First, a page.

I just went through completing over 20 different evaluations for faculty members that have taught me on rotations for the last several months. I was a little late in getting to some of these evaluations and so it had been many months since I worked with some of these physicians. That means I had to stop and think about how my experience was like with them.
How did I remember them? How will I evaluate them now?
I learned some lessons as I completed these evaluations. The first lesson is that being excellent at something doesn’t mean people will remember you or evaluate you well.
Most of these physicians were specialists in their fields and had an outstanding breadth of knowledge. They were all board certified and were good doctors by all accounts.
But being good, being knowledgeable, and being board certified isn’t impressive. That didn’t make me want to score them highly.
The second lesson I learned was that I saw the physicians who had shown me that they cared about me as a person as great physicians. It’s almost as if the fact that they touched my heart made me see them in a new and more favorable light. I saw everything about them as great.
I ended up realizing that the physicians who had impacted me the most through their caring were the ones I remembered most fondly and wanted to give great evaluations, even in areas that they might not have been as great in!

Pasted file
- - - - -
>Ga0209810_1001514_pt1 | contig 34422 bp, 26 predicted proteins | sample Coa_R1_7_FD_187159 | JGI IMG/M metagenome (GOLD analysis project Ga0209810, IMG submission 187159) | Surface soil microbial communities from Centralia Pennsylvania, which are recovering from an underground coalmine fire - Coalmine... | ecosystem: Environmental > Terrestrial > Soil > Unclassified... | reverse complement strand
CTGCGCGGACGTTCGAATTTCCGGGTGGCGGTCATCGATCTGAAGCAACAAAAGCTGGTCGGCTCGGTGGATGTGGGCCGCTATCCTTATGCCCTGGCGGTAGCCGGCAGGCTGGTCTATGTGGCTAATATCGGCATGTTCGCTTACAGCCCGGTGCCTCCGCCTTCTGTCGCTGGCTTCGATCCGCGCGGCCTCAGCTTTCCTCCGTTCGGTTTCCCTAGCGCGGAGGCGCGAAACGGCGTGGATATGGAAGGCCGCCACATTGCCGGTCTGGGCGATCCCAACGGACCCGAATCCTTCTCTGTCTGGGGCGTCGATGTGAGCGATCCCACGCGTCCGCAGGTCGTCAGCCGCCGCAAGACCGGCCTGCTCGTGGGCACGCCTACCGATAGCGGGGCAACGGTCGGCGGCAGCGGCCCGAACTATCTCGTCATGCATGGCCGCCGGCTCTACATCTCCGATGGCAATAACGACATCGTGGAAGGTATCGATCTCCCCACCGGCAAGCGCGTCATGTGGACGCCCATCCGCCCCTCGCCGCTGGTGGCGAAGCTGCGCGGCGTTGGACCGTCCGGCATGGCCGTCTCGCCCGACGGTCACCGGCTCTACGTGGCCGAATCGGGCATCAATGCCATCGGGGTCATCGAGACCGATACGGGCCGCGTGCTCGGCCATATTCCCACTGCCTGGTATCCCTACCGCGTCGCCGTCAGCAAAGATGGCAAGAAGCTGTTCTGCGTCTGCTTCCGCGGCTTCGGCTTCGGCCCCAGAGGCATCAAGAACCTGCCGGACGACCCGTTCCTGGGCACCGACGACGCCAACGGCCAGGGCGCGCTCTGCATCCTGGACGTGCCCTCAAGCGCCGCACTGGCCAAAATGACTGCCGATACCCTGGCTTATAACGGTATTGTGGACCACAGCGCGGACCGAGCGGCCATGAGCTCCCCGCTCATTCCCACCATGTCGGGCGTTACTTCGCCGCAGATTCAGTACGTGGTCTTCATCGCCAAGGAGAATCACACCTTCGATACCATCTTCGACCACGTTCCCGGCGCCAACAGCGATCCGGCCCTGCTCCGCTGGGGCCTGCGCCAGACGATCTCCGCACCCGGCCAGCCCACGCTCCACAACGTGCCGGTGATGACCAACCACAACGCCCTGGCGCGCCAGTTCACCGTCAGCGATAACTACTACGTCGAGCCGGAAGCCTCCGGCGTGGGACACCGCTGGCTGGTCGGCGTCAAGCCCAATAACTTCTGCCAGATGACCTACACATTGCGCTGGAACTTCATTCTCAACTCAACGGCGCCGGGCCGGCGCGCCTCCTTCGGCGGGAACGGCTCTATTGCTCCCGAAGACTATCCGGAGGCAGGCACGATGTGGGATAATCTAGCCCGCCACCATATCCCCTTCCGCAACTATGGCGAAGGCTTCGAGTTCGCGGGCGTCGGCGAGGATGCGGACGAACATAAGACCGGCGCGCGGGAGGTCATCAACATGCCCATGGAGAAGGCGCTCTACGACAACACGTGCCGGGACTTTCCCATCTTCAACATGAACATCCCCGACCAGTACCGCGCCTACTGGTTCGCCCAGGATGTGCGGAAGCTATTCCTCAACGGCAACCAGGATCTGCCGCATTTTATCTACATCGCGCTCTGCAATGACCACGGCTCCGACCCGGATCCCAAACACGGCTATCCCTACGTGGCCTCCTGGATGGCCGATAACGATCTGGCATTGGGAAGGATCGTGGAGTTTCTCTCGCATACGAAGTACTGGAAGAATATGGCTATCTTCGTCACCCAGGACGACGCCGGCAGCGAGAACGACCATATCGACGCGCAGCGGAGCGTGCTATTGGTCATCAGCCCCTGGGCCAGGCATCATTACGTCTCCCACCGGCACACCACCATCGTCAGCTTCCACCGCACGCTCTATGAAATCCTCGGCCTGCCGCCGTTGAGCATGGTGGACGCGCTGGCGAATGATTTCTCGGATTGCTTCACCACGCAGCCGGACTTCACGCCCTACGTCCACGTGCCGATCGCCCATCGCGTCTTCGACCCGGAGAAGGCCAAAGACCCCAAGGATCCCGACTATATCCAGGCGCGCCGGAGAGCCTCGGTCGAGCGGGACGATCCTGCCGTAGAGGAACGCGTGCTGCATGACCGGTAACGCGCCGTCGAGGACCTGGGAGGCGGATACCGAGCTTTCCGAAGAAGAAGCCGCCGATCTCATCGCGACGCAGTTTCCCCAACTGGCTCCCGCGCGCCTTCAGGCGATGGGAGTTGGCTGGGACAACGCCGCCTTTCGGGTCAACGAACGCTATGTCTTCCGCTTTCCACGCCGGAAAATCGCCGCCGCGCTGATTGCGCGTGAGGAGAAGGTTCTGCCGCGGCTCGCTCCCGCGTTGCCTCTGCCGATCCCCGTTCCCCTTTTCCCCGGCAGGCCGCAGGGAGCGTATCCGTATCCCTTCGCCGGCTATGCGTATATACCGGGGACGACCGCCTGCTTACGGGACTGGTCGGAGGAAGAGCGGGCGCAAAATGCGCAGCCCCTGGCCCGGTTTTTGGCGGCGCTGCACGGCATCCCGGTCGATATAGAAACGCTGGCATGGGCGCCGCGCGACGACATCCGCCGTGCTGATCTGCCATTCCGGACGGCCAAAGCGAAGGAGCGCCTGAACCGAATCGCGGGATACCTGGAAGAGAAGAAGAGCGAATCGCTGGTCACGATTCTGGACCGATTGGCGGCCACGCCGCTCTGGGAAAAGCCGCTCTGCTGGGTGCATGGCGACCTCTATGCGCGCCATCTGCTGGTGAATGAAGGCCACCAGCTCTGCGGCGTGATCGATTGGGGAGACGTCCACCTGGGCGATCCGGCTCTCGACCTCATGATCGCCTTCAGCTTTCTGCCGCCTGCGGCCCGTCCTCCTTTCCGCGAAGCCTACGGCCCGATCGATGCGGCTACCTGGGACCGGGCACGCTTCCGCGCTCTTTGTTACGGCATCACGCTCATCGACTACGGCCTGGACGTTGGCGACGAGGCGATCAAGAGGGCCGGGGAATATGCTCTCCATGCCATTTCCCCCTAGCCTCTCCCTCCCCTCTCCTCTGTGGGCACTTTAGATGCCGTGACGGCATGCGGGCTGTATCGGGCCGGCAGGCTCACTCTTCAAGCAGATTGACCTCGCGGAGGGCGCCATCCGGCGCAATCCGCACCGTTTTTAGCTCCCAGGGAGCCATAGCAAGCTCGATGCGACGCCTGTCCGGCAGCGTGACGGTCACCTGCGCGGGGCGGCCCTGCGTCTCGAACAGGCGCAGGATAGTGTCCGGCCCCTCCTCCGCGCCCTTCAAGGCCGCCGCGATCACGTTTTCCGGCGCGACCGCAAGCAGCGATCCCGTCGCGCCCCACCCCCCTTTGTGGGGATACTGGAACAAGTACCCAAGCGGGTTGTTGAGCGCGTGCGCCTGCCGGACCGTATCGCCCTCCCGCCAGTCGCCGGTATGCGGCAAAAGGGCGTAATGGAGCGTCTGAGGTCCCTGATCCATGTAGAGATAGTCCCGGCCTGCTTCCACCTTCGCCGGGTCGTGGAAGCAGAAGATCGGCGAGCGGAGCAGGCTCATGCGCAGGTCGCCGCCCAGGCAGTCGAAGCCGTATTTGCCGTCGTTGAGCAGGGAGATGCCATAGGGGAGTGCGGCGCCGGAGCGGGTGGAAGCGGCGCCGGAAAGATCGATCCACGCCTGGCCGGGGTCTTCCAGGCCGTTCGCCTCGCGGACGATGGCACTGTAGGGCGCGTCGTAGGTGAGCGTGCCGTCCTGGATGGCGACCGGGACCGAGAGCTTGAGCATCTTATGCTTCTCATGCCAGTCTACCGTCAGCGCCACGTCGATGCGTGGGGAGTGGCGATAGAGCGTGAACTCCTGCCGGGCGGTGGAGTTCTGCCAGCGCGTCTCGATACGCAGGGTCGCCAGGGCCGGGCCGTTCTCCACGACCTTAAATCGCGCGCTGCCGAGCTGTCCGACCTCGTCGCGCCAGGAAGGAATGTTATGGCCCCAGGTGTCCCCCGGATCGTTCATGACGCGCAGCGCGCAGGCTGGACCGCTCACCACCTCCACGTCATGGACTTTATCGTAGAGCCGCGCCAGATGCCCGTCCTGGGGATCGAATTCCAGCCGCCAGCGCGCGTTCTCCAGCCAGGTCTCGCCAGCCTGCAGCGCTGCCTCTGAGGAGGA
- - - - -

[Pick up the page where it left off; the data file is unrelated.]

This epiphany moment was very important for me because I tend to be the kind of person who finds it easy to focus on excellence and not as easy to focus on the caring aspect of a relationship when I am working with people like doctors and other colleagues who I expect to be at the top of their game. Sure, it’s easy to focus on caring when I am working with orphans. I’ve done that for over a decade now. But I think it’s equally important to make caring for people first place and excellence second place when working with colleagues and others that are highly successful because, at the end of the day, we are all human. We are impacted by leaders who care first and then teach second.
“People don’t care how much you know until they know how much you care”
Have you heard that quote before? It’s so true.
Related article: The 5 Traits of a person who cares.
My patients, resident doctors, and colleagues won’t remember me as a very competent physician and educator (even if I were) unless they first experience me as a caring friend and colleague.
Research in the social science has shown that we make decisions with our emotions and rationalize with our minds. As I was remembering and evaluating my instructors, I instantly loved and remembered very fondly the ones that impacted me emotionally through their caring attitude. I found myself wanting to rank these physicians with a ranking “Above Expectation”–which is the highest rank I could give, in every single area.
How will people remember and evaluate you?
They will remember you by how much you cared. If you want to touch people deeply and change their world, start caring!